In his essay last year, the Russian president lamented decisions taken by Lenin during the Soviet period, which separated several regions that he believed were rightfully Russia’s.

If the Putin’s plans are to retake the territories of what he calls “historical Russia”, so citizens of countries such as Estonia, Latvia, Lithuania, Finland, Poland, Belarus, Ukraine, Moldova, Georgia, Armenia, Azerbaijan, Kazakhstan, Kyrgyzstan, Turkmenistan and Tajikistan must have reason to be concerned. It is also unclear whether Putin would want to regain these areas militarily or through political influence or the installation of puppet governments.

Putin is preparing more 30 thousand men to send to Ukraine. But there are indications in the partial mobilization decree itself (which has secret articles) that the number could exceed one million soldiers – which would double the number of Russian Armed Forces. Such a contingent is not mobilized just to apply diplomatic pressure.

The troops can be used to hold Ukraine’s already conquered regions – and stifle resistance movements – or they can be used in new offensives that can to extrapolate Ukrainian territory.

Totalitarian state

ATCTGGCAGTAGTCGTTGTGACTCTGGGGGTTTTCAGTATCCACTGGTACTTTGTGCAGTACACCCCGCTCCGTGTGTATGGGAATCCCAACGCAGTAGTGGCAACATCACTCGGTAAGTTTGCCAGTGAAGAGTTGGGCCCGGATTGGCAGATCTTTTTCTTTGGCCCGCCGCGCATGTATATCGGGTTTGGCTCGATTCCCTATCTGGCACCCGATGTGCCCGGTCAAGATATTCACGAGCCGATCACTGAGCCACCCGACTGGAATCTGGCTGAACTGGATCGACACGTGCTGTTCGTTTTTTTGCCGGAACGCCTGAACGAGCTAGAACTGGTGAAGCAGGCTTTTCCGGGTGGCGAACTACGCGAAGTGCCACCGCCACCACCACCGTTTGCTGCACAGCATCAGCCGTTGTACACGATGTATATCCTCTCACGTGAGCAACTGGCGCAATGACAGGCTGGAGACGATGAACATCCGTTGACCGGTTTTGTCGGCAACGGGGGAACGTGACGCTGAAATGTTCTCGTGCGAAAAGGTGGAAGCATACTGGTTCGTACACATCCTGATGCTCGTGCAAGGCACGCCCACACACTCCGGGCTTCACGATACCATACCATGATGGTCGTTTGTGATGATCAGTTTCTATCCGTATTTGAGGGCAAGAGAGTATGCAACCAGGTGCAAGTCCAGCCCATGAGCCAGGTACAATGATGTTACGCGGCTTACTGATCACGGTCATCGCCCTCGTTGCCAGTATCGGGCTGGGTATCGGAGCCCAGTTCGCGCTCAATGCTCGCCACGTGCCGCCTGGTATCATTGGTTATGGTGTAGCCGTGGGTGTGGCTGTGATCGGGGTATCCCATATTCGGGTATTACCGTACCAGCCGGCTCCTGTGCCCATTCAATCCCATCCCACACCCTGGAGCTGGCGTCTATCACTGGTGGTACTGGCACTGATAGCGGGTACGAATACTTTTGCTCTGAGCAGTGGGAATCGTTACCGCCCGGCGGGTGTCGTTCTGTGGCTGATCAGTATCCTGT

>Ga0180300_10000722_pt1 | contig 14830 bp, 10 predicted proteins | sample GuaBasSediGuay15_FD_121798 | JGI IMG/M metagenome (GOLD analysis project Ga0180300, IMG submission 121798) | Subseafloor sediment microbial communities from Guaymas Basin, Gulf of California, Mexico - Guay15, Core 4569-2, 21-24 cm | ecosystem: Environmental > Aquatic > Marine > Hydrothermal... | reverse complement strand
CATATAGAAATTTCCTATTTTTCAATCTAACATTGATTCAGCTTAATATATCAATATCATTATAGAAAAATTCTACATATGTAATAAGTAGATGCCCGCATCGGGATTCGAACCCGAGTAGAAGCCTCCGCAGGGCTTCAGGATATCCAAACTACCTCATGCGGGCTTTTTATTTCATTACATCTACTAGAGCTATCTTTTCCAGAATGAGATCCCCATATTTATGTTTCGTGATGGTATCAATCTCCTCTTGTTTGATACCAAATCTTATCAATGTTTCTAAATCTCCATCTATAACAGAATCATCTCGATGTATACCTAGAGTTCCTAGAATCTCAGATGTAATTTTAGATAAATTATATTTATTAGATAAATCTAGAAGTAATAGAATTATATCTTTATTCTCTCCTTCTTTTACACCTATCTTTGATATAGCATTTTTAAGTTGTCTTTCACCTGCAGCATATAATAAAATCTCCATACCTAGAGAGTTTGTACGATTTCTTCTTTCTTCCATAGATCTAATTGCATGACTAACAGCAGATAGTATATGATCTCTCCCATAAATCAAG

But by forming this new army, Putin breaks an informal agreement he had with the Russian people: “ impunity for government actions in exchange for privacy and prosperity for citizens.”

As recruiters knock on Russian citizens’ doors, political debate returns to society. The blunders of the beginning of the partial mobilization – such as the summoning of the disabled and the elderly – highlights the incompetence and lack of determination of the Russian military and further fuels the nascent political debate.

To continue with the formation of his new army, Putin will have to tighten even more the instruments of repression of the individual freedoms of the country. He will, for example, have to prevent more episodes of recruitment center fires and recruiter murders. If he doesn’t, he may lose the ability to rule. Russia will increasingly become a totalitarian and police state.